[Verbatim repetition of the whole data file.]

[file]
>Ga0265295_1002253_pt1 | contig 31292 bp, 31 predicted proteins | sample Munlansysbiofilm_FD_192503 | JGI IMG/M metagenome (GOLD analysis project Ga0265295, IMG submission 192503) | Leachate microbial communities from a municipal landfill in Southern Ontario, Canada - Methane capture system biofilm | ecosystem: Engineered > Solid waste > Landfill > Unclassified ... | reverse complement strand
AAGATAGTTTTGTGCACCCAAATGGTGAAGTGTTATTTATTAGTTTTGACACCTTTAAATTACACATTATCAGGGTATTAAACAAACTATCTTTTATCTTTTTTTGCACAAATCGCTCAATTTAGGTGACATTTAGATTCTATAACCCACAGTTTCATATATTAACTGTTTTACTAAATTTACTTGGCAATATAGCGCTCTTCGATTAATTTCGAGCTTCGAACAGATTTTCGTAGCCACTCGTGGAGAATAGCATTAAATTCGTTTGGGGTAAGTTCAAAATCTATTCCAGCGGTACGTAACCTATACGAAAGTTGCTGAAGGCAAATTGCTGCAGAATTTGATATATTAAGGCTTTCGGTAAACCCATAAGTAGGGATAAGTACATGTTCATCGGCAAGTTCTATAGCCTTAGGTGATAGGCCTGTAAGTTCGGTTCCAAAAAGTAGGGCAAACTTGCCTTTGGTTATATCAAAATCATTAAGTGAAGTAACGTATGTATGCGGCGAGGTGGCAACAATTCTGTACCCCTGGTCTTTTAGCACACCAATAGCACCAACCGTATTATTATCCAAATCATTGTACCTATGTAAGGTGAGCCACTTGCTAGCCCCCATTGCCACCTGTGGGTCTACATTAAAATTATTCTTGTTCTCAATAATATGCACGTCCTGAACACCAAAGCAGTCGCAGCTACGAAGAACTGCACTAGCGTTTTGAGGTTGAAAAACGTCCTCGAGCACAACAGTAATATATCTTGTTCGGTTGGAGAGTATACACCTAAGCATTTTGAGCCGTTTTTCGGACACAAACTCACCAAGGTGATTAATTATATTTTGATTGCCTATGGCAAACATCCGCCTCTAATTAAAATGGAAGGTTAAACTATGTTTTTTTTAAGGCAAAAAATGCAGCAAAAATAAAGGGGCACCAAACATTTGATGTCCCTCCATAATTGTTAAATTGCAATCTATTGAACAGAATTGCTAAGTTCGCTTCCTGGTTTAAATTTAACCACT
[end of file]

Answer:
>Ga0265295_1002253_pt1 | contig 31292 bp, 31 predicted proteins | sample Munlansysbiofilm_FD_192503 | JGI IMG/M metagenome (GOLD analysis project Ga0265295, IMG submission 192503) | Leachate microbial communities from a municipal landfill in Southern Ontario, Canada - Methane capture system biofilm | ecosystem: Engineered > Solid waste > Landfill > Unclassified ... | reverse complement strand
AAGATAGTTTTGTGCACCCAAATGGTGAAGTGTTATTTATTAGTTTTGACACCTTTAAATTACACATTATCAGGGTATTAAACAAACTATCTTTTATCTTTTTTTGCACAAATCGCTCAATTTAGGTGACATTTAGATTCTATAACCCACAGTTTCATATATTAACTGTTTTACTAAATTTACTTGGCAATATAGCGCTCTTCGATTAATTTCGAGCTTCGAACAGATTTTCGTAGCCACTCGTGGAGAATAGCATTAAATTCGTTTGGGGTAAGTTCAAAATCTATTCCAGCGGTACGTAACCTATACGAAAGTTGCTGAAGGCAAATTGCTGCAGAATTTGATATATTAAGGCTTTCGGTAAACCCATAAGTAGGGATAAGTACATGTTCATCGGCAAGTTCTATAGCCTTAGGTGATAGGCCTGTAAGTTCGGTTCCAAAAAGTAGGGCAAACTTGCCTTTGGTTATATCAAAATCATTAAGTGAAGTAACGTATGTATGCGGCGAGGTGGCAACAATTCTGTACCCCTGGTCTTTTAGCACACCAATAGCACCAACCGTATTATTATCCAAATCATTGTACCTATGTAAGGTGAGCCACTTGCTAGCCCCCATTGCCACCTGTGGGTCTACATTAAAATTATTCTTGTTCTCAATAATATGCACGTCCTGAACACCAAAGCAGTCGCAGCTACGAAGAACTGCACTAGCGTTTTGAGGTTGAAAAACGTCCTCGAGCACAACAGTAATATATCTTGTTCGGTTGGAGAGTATACACCTAAGCATTTTGAGCCGTTTTTCGGACACAAACTCACCAAGGTGATTAATTATATTTTGATTGCCTATGGCAAACATCCGCCTCTAATTAAAATGGAAGGTTAAACTATGTTTTTTTTAAGGCAAAAAATGCAGCAAAAATAAAGGGGCACCAAACATTTGATGTCCCTCCATAATTGTTAAATTGCAATCTATTGAACAGAATTGCTAAGTTCGCTTCCTGGTTTAAATTTAACCACT